I’m not broken

I’m not sick.

I’m not in pain.

I’m no bitchier than normal.

There is only a piece of film and words on a page that say there is breast cancer in my body.

I look the same.

Maybe I don’t look the same. Maybe sometimes the mask slips and some worry flashes across my eyes.

That’s only normal.

I’m afraid of the unknown.

But don’t be afraid of me.

While I stood looking out the waiting room window at my first appointment I knew that I would be sharing this very personal journey in a public way. The first writings flowed effortlessly.

And the love poured in.

Emails, texts, social media messages and cards came in with words of encouragement that I hadn’t realized I needed so much. It has touched me so deeply in a way that no words can express.

But then a weird thing happened. The love and concern started to backfire.

Some of my regular clients started asking if they should cancel their appointments.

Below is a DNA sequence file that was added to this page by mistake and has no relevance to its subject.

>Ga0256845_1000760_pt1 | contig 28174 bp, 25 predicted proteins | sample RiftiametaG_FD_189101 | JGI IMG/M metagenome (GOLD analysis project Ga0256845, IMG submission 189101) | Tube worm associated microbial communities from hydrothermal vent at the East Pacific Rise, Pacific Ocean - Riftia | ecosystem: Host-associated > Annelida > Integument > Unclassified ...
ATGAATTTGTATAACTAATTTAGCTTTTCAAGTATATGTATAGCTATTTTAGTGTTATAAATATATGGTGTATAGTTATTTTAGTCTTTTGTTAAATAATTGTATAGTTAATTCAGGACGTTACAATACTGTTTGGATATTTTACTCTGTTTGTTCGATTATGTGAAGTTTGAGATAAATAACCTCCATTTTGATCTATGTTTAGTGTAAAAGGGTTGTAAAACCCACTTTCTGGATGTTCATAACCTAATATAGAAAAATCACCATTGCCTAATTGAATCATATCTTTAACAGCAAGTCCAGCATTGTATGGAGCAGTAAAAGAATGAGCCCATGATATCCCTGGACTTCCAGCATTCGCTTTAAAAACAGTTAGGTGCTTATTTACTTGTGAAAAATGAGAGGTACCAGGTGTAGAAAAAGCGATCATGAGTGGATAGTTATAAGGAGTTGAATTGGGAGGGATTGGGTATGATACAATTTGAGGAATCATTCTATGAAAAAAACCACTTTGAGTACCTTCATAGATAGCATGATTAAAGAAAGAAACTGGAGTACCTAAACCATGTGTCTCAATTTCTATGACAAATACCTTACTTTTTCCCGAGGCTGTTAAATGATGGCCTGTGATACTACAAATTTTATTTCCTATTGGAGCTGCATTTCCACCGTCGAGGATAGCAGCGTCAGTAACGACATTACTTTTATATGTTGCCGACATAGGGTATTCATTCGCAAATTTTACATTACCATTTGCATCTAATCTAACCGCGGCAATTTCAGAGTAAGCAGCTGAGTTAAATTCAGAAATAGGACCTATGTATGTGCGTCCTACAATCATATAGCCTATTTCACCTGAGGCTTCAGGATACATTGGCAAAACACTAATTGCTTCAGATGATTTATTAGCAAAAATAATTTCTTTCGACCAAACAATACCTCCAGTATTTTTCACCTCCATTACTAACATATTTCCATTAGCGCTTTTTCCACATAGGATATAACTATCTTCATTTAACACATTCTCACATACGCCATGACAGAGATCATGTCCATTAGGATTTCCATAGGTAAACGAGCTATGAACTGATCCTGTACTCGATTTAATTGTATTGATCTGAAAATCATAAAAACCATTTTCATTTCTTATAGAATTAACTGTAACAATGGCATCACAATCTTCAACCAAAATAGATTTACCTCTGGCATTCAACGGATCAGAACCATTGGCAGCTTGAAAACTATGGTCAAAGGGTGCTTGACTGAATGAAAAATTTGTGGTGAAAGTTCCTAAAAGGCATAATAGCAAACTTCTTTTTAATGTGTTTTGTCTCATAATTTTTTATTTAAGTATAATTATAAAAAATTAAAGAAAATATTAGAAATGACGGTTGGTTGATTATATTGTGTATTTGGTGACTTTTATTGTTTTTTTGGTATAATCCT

One of my clients even said he was not comfortable with me working on him. “Why?” I asked. He has been a client for years. “Because you are broken”, he replied. He admitted that he had wanted to cancel his appointment but his wife wouldn’t let him. I’m grateful to her.

After reassuring him that I felt no different and I wasn’t broken he relaxed and had a great bodywork session.

This kind of health awareness has even deeper implications for a solopreneur.

I have needs.

I need the distraction. I need to feel useful. I need the income.

I’ve worked hard to build my business and be of service to my community. You’ve supported me when you didn’t know my personal struggles.

Now that you know….please keep supporting.

I’ve been honest about my challenges with receiving. I’m an independent, do-it-myself kind of woman. I don’t like to ask for help. I make up all kinds of reasons in my head why I have to go it alone.

Mostly I’m afraid of being vulnerable.

It’s almost like I’ve backed myself into this corner of constant fear. When did that happen? I have a list of crazy things I did when I was younger without ever thinking of being afraid.

On a whim I stopped on the side of the road for a crazy looking trucker who swore he only wanted to look at my map. Then on a bet I married him.

Looking back on our 32 years together I would say that act of fearlessness worked out great.

Maybe asking for help won’t be so bad after all.

So how can you help me?

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